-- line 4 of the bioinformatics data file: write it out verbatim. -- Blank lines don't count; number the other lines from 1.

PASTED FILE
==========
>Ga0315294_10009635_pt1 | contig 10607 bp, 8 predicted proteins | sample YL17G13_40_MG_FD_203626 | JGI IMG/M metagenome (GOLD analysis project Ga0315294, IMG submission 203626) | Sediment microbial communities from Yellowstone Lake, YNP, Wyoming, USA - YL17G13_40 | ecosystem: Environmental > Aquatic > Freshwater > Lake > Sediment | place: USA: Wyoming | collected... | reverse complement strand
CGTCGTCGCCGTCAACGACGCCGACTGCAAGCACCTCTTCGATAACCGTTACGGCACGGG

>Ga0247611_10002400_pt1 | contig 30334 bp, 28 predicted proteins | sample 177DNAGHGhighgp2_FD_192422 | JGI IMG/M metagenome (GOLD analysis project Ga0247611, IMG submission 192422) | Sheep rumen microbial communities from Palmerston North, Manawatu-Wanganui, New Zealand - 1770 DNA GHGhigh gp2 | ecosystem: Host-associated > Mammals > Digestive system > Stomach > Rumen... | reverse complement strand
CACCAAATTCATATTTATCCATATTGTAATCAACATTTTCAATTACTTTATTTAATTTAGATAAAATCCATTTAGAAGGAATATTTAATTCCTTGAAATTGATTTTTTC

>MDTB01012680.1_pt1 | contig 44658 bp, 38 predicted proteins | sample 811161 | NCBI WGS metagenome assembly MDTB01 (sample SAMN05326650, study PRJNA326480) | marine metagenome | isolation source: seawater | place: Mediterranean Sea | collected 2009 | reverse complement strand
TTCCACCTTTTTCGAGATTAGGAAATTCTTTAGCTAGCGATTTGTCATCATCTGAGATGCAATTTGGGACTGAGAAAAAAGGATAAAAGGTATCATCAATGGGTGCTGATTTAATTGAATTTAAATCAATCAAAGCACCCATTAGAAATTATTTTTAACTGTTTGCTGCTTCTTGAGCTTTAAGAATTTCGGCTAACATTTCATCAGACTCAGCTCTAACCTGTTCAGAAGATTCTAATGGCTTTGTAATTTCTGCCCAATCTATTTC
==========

CACCAAATTCATATTTATCCATATTGTAATCAACATTTTCAATTACTTTATTTAATTTAGATAAAATCCATTTAGAAGGAATATTTAATTCCTTGAAATTGATTTTTTC